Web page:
Fermanagh Gold Introduction

People tend to pen their ancestors in, they have a townland name, a parish name, a county name and no matter what is said to them they will focus on that one place name. It wasn't until I began to look at maps for other countries that I understood this. If I take a map of America and look at that, the states, they all have nice straight boundaries. Then, within states, the roads are straight, organised, hardly a space which looks unoccupied to my Irish mind. If I look at a map of Ireland and our counties, they're all over the place, no such thing as a straight line, they blend together, meander into one another. Not only can one county look like there are bits of it in another county, but part of a county can lie between two counties. There is no fixed definite shape or pattern to Irish counties.

As if this wasn't bad enough, counties are further subdivided, we have Baronies, Religious Dioceses which spread over a few counties, Catholic and Protestant Boundaries for somewhere of the same name not being in the same place, the Religious Dioceses are subdivided into Religious Parishes, we have civil parishes, we have towns and townlands. We also have names for houses or farms. There are Poor Law Unions, legal divisions. The numbers of religious parishes may have changed over the years, increasing or decreasing depending on how many parishioners there were in an area, depending on whether or not there were religious in the area to serve that parish.

One thing I have noticed over the years, is that people don't realise the size of the area they are dealing with. Take for example a map of Ireland, compare it to a map of the States. As an Irish person, regardless of the key telling me what distance is equal to a mile, I still tend to relate the two maps in one way or another. I once told someone that a place was only a little bit away from where they were, relatively speaking. It turned out that the friend laughed at the good of it, told me he would buy me a map and that the two places were 600 miles apart. I think Irish, the searchers from outside Ireland will generally tend to think in a manner which will suit their country. I think small, they generally think big. There will be a few who manage to get over that mental hurdle, and who will comprehend the size differences, but not many. The first thing searchers have to do is think 'small', think Irish, and always remember that here in this country for any small town or village there will be a core number of people who are descended from those who left.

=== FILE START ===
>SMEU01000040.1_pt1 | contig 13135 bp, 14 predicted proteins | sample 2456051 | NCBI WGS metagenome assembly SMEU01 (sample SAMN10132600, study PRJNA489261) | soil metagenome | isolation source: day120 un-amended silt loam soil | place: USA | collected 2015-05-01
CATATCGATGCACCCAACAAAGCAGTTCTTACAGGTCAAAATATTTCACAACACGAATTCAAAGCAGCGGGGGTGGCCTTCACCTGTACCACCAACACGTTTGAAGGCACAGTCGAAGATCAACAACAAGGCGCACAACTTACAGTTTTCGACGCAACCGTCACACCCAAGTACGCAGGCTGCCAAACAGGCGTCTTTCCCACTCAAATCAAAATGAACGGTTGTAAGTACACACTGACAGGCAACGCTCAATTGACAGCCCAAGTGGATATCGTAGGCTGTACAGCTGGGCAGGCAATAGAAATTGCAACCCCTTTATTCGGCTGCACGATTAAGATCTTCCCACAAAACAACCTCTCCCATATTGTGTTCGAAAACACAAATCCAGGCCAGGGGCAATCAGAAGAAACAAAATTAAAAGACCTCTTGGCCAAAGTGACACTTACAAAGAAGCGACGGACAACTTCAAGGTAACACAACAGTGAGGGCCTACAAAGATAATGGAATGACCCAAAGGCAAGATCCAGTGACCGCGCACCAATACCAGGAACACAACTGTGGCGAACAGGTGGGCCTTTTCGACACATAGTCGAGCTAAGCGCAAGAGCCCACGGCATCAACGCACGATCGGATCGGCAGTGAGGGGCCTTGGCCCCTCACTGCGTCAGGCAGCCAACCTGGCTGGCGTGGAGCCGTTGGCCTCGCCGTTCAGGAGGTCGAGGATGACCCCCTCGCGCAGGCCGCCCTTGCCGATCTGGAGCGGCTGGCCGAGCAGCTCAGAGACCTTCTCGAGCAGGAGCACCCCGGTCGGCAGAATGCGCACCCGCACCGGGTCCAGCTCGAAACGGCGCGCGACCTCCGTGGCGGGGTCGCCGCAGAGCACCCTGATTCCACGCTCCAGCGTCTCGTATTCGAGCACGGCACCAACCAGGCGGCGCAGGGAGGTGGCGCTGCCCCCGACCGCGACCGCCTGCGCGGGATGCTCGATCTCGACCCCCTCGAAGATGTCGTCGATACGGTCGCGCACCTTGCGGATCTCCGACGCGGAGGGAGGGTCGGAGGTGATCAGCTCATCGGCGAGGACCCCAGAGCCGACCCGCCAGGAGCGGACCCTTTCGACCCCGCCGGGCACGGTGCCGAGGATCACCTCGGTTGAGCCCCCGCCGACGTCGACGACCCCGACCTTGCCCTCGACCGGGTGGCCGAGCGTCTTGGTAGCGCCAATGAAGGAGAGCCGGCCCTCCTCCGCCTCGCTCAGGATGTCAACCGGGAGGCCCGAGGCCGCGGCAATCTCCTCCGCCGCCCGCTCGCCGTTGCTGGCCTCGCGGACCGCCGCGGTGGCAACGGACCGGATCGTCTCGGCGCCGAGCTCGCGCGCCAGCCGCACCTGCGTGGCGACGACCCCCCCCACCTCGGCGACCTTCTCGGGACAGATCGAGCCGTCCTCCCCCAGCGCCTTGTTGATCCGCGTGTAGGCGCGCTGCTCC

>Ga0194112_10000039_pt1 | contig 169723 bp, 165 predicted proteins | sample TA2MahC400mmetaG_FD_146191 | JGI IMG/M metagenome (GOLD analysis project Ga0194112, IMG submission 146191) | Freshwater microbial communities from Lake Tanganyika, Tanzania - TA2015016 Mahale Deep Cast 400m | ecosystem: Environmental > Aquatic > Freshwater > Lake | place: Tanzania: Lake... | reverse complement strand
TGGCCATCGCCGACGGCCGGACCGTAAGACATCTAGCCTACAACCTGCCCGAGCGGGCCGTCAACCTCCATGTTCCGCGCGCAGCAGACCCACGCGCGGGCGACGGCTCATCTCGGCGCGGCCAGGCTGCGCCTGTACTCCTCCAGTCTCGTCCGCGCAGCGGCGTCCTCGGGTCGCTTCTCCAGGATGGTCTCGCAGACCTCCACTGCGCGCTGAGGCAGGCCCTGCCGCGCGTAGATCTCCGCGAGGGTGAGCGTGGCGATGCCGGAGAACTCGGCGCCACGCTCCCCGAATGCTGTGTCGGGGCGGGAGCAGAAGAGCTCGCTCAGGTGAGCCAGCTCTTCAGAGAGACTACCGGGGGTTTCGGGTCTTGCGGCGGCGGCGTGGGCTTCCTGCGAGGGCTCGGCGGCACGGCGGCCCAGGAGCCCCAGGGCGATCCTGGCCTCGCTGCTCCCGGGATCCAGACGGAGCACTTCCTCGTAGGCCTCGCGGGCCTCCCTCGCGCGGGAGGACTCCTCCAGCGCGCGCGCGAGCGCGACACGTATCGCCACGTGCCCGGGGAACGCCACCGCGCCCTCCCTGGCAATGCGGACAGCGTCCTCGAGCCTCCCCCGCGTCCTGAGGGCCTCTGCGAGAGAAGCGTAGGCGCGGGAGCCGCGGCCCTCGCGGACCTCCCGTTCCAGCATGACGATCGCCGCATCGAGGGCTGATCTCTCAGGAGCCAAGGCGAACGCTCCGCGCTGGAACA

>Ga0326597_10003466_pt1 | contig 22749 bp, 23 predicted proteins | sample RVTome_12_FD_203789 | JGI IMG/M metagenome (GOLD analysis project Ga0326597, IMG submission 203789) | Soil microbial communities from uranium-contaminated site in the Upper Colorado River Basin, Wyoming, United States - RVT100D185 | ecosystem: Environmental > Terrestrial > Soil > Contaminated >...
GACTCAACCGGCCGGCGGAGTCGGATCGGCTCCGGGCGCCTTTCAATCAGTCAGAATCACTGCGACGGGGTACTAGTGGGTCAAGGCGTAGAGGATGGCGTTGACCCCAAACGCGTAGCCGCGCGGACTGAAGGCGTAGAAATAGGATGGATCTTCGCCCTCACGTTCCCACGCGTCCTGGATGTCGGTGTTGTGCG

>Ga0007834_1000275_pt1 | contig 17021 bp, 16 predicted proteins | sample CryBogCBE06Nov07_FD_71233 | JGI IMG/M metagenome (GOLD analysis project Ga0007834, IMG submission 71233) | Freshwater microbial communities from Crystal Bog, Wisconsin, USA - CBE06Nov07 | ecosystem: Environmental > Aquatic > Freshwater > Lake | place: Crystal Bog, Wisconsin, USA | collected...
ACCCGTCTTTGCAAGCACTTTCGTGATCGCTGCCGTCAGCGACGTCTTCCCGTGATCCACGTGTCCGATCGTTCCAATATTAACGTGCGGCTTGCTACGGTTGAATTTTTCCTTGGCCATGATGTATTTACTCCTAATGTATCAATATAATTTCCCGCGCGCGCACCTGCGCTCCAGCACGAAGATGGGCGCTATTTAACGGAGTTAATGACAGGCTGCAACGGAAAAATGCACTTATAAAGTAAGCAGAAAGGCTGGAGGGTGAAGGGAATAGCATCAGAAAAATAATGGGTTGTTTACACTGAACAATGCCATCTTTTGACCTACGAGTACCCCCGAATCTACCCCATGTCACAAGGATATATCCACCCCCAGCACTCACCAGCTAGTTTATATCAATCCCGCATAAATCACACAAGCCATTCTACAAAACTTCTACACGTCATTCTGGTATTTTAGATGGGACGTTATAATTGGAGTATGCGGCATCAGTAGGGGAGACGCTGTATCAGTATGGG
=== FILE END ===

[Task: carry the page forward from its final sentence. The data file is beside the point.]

Twenty or thirty years ago, when someone moved in to any town or village, they were 'blow-in's'. They still are today, but not as noticeable this isn't, because we move around more often, work brings us from place to place. Today, fewer will leave their home town permanently, they will travel home at the weekends, they will commute to wherever they work. The towns and villages are not dying as they did in the past, their populations are not necessarily shrinking like they did in the past, and so it is harder to find that original 'core' group of families. To go back through the genealogical